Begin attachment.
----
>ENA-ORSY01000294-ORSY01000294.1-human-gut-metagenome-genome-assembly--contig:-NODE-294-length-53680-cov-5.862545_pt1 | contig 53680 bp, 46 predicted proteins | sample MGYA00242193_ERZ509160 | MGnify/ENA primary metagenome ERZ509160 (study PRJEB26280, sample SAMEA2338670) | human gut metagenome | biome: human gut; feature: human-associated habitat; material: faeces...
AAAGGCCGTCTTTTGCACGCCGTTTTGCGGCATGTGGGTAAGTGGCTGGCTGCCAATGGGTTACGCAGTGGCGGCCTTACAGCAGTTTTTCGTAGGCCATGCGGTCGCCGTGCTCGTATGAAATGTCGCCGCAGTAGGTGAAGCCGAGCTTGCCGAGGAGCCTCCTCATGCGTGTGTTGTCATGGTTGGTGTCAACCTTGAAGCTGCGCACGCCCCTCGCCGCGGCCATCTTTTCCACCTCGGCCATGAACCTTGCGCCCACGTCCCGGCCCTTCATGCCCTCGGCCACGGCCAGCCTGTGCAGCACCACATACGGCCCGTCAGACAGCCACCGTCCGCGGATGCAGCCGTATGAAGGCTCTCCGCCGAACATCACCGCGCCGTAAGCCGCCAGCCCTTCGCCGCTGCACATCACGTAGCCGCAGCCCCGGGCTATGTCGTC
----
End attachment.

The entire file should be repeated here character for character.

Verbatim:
>ENA-ORSY01000294-ORSY01000294.1-human-gut-metagenome-genome-assembly--contig:-NODE-294-length-53680-cov-5.862545_pt1 | contig 53680 bp, 46 predicted proteins | sample MGYA00242193_ERZ509160 | MGnify/ENA primary metagenome ERZ509160 (study PRJEB26280, sample SAMEA2338670) | human gut metagenome | biome: human gut; feature: human-associated habitat; material: faeces...
AAAGGCCGTCTTTTGCACGCCGTTTTGCGGCATGTGGGTAAGTGGCTGGCTGCCAATGGGTTACGCAGTGGCGGCCTTACAGCAGTTTTTCGTAGGCCATGCGGTCGCCGTGCTCGTATGAAATGTCGCCGCAGTAGGTGAAGCCGAGCTTGCCGAGGAGCCTCCTCATGCGTGTGTTGTCATGGTTGGTGTCAACCTTGAAGCTGCGCACGCCCCTCGCCGCGGCCATCTTTTCCACCTCGGCCATGAACCTTGCGCCCACGTCCCGGCCCTTCATGCCCTCGGCCACGGCCAGCCTGTGCAGCACCACATACGGCCCGTCAGACAGCCACCGTCCGCGGATGCAGCCGTATGAAGGCTCTCCGCCGAACATCACCGCGCCGTAAGCCGCCAGCCCTTCGCCGCTGCACATCACGTAGCCGCAGCCCCGGGCTATGTCGTC